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British Forces

Page history last edited by PBworks 12 years, 5 months ago

Armed Forces Face Strain of Climate Change - Report

 

 

UK: January 24, 2008

 

 

LONDON - Security forces round the world will face tough new challenges as climate change unleashes violent storms, raises sea levels and causes floods and famines, a new report said on Thursday.

 

 

Up to 200 million people could become environmental refugees by the middle of the century, bringing to one billion the number of people displaced by conflicts, natural disasters and large development projects, the Oxford Research Group report said.

"It is crucial that governments begin to take steps now towards developing effective policy solutions for the police, security services and military to help them adapt to the new and changing demands," said author Chris Abbott.

 

"However, they must resist the temptation to use force to try and control insecurity and maintain the status quo. In this instance, prevention really is the only cure," he added.

 

The Oxford Research Group is an independent think-tank that regularly issues reports on global security issues. Abbott's report is titled "An uncertain future -- law enforcement, national security and climate change."

 

While climate-related events will put new strains on the security services, governments' responses to global warming could give rise to militant environmental groups using terror tactics to make their points, the report said.

 

"In the US, the FBI ... currently consider 'eco-terrorism' to be one of the most serious domestic terrorism threats," the report said, noting an upsurge in violent rhetoric among a small group of environmental extremists.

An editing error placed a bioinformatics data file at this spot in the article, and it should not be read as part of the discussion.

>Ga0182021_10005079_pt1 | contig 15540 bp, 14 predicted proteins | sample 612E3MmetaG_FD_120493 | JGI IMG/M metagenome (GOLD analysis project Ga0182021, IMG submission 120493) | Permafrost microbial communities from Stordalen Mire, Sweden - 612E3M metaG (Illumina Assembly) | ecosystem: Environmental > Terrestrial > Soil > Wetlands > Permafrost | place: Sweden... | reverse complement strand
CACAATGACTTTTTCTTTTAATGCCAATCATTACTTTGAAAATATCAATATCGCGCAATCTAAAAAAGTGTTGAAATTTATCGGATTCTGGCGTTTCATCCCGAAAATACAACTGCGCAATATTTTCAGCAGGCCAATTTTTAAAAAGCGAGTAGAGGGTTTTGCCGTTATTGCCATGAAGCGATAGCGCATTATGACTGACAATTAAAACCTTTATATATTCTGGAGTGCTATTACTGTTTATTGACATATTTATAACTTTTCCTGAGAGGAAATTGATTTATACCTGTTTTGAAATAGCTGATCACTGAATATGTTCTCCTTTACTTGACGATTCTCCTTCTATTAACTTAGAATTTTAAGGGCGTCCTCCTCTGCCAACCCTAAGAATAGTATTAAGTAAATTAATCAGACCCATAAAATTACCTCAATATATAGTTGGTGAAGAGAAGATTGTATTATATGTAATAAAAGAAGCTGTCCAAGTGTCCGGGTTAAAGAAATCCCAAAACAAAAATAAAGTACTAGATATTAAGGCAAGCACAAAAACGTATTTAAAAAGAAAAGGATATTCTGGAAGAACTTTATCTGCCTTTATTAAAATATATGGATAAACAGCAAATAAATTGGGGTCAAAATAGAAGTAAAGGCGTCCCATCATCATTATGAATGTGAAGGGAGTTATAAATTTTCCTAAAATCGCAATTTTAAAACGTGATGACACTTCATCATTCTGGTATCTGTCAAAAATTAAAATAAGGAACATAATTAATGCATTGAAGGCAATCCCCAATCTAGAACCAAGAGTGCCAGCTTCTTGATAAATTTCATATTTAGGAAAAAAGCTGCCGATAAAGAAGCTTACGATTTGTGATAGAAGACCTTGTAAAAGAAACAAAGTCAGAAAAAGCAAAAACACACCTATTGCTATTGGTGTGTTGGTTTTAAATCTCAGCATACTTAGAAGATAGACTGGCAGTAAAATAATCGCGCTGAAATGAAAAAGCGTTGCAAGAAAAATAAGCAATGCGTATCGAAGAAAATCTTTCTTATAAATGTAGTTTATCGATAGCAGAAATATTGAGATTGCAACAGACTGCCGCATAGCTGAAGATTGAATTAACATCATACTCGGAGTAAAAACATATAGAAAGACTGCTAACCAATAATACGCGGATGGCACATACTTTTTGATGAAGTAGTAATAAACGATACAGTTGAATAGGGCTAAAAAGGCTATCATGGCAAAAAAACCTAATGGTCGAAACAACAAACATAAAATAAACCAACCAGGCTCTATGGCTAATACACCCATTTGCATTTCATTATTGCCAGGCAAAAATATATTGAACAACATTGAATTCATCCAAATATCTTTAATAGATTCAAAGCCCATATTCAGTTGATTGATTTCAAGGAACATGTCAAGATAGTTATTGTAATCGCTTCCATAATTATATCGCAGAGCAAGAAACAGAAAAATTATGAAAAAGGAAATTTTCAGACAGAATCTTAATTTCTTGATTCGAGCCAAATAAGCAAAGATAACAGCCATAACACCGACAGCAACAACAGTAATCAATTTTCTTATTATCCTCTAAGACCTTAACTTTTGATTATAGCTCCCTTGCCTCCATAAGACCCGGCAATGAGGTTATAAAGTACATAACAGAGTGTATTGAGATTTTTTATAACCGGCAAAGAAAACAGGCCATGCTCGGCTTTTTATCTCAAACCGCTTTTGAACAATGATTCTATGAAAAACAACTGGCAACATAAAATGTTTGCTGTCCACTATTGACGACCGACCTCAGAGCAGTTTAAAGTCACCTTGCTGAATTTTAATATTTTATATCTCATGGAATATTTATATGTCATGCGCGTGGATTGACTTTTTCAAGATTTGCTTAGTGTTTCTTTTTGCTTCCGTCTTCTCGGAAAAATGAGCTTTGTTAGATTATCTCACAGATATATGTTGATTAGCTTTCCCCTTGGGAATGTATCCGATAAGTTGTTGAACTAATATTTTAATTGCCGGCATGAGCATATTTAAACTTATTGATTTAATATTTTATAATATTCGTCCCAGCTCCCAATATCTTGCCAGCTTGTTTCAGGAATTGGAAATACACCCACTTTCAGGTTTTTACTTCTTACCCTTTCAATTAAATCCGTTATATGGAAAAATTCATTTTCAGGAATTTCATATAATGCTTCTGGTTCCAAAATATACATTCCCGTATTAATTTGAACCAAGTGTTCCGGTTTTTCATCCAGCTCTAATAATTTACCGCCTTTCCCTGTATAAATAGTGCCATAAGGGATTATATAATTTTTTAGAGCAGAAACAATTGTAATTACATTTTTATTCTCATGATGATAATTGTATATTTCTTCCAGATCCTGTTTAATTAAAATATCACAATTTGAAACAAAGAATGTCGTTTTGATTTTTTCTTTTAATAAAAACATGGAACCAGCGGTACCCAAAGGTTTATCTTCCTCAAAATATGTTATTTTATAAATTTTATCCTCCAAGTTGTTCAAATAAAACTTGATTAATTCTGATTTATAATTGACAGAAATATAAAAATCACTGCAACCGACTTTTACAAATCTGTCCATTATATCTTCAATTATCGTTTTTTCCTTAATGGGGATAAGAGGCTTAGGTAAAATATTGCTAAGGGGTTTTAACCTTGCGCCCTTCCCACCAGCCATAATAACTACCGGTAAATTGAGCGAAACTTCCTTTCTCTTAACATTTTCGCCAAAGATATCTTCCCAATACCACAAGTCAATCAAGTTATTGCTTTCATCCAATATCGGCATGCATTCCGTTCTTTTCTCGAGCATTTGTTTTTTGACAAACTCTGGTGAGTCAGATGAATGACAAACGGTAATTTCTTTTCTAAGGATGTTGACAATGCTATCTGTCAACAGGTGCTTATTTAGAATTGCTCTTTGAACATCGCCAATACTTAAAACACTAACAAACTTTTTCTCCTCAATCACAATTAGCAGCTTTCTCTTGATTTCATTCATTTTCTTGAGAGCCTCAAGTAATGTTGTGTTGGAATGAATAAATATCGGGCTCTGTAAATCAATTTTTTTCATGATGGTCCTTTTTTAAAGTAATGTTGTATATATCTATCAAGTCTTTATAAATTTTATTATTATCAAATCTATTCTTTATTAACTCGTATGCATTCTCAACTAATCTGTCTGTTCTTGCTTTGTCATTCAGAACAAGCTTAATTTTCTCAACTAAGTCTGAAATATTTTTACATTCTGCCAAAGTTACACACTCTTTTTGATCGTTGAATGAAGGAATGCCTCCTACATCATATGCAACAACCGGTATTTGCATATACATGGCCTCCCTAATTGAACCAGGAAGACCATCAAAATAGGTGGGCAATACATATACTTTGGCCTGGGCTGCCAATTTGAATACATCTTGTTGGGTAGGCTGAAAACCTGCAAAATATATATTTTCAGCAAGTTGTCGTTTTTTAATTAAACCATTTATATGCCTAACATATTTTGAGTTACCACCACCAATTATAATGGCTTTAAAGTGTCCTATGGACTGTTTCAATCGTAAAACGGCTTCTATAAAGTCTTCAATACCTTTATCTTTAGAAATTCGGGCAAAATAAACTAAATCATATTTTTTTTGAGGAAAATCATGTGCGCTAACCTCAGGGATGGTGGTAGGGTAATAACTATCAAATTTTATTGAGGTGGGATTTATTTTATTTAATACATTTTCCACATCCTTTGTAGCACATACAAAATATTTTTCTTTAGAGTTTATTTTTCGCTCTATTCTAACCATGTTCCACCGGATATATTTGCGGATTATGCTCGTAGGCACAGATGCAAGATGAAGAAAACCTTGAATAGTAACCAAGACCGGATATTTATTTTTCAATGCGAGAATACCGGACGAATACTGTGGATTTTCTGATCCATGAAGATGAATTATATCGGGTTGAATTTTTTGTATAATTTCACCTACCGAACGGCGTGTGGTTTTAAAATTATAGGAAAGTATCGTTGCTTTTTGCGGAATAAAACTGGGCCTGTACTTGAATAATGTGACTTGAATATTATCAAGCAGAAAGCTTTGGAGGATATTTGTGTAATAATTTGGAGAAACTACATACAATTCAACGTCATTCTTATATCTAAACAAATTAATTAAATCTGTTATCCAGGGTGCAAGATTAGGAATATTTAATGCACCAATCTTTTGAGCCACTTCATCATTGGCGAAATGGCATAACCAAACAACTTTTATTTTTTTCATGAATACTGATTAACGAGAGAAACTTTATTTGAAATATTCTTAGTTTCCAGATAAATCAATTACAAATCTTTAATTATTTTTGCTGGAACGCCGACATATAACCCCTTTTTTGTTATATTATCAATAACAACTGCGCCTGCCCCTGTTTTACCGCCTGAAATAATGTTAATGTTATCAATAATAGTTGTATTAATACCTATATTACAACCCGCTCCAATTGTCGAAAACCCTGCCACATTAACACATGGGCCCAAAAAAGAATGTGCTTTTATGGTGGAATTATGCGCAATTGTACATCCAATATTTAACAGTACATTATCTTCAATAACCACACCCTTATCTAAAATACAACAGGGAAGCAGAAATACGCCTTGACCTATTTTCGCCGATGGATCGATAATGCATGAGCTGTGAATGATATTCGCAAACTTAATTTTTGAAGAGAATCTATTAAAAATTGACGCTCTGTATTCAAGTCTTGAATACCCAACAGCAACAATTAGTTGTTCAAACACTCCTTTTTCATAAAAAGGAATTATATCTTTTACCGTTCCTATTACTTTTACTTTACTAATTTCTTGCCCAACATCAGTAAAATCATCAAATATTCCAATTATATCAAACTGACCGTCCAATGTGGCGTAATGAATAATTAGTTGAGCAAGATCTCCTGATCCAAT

It said the melting of ice caused by rising temperatures could raise sea levels by at least one metre this century and that more than 17 million Bangladeshis lived in that danger zone.

 

Key military bases such as the major US base on Diego Garcia in the Indian Ocean could also be swamped by rising sea levels.

 

The report said food, water and energy -- essential for human survival -- were already in short supply in many parts of the world and shortages would worsen as populations grew and weather patterns changed.

 

Scientists say global average temperatures will rise by between 1.8 and 4.0 degrees Celsius this century as a result of the burning of fossil fuels for transport and power generation.

 

The developing world insists that the rich developed nations which have caused most of the pollution do most to reduce the harmful emissions.

 

Ugandan President Yoweri Museveni has on several occasions referred to climate change as an act of aggression by the rich against the poor, the report notes.

 

But climate change also has the potential to change the world in both geographical and political terms as coastlines retreat, island nations are swamped and national borders are put under pressure, it said.

 

New disputes may also arise as melting ice opens up viable shipping routes through the Arctic such as the Northwest Passage, where there is already tension between Canada and the United States, the report said. (Reporting by Jeremy Lovell; editing by Tim Pearce)

 

 

 

Story by Jeremy Lovell

 

 

REUTERS NEWS SERVICE

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